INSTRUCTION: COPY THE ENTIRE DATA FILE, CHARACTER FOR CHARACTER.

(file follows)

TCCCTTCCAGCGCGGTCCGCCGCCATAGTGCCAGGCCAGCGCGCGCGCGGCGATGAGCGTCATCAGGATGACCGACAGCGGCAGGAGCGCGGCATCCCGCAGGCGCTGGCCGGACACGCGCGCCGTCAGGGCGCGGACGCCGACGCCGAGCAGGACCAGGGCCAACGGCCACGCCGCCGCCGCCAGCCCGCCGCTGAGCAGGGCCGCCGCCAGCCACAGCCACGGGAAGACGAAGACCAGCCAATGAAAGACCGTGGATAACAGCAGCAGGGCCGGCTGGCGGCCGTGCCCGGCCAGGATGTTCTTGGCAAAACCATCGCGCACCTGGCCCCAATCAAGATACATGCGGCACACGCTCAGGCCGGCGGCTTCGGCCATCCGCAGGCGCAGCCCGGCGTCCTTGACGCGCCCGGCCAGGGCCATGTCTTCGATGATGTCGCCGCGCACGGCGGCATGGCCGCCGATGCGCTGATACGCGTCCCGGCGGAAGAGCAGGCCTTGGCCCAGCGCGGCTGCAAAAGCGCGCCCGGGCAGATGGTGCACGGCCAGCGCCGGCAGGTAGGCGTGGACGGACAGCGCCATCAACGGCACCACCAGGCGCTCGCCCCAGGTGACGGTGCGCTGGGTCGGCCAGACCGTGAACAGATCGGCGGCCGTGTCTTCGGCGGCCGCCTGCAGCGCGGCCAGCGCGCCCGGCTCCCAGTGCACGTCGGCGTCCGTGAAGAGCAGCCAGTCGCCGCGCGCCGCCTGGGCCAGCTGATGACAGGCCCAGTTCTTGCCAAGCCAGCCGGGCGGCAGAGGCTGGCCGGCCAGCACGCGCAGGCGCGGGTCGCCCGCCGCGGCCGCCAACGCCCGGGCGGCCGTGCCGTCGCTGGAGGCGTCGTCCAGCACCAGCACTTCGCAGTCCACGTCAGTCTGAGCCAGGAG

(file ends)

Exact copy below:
TCCCTTCCAGCGCGGTCCGCCGCCATAGTGCCAGGCCAGCGCGCGCGCGGCGATGAGCGTCATCAGGATGACCGACAGCGGCAGGAGCGCGGCATCCCGCAGGCGCTGGCCGGACACGCGCGCCGTCAGGGCGCGGACGCCGACGCCGAGCAGGACCAGGGCCAACGGCCACGCCGCCGCCGCCAGCCCGCCGCTGAGCAGGGCCGCCGCCAGCCACAGCCACGGGAAGACGAAGACCAGCCAATGAAAGACCGTGGATAACAGCAGCAGGGCCGGCTGGCGGCCGTGCCCGGCCAGGATGTTCTTGGCAAAACCATCGCGCACCTGGCCCCAATCAAGATACATGCGGCACACGCTCAGGCCGGCGGCTTCGGCCATCCGCAGGCGCAGCCCGGCGTCCTTGACGCGCCCGGCCAGGGCCATGTCTTCGATGATGTCGCCGCGCACGGCGGCATGGCCGCCGATGCGCTGATACGCGTCCCGGCGGAAGAGCAGGCCTTGGCCCAGCGCGGCTGCAAAAGCGCGCCCGGGCAGATGGTGCACGGCCAGCGCCGGCAGGTAGGCGTGGACGGACAGCGCCATCAACGGCACCACCAGGCGCTCGCCCCAGGTGACGGTGCGCTGGGTCGGCCAGACCGTGAACAGATCGGCGGCCGTGTCTTCGGCGGCCGCCTGCAGCGCGGCCAGCGCGCCCGGCTCCCAGTGCACGTCGGCGTCCGTGAAGAGCAGCCAGTCGCCGCGCGCCGCCTGGGCCAGCTGATGACAGGCCCAGTTCTTGCCAAGCCAGCCGGGCGGCAGAGGCTGGCCGGCCAGCACGCGCAGGCGCGGGTCGCCCGCCGCGGCCGCCAACGCCCGGGCGGCCGTGCCGTCGCTGGAGGCGTCGTCCAGCACCAGCACTTCGCAGTCCACGTCAGTCTGAGCCAGGAG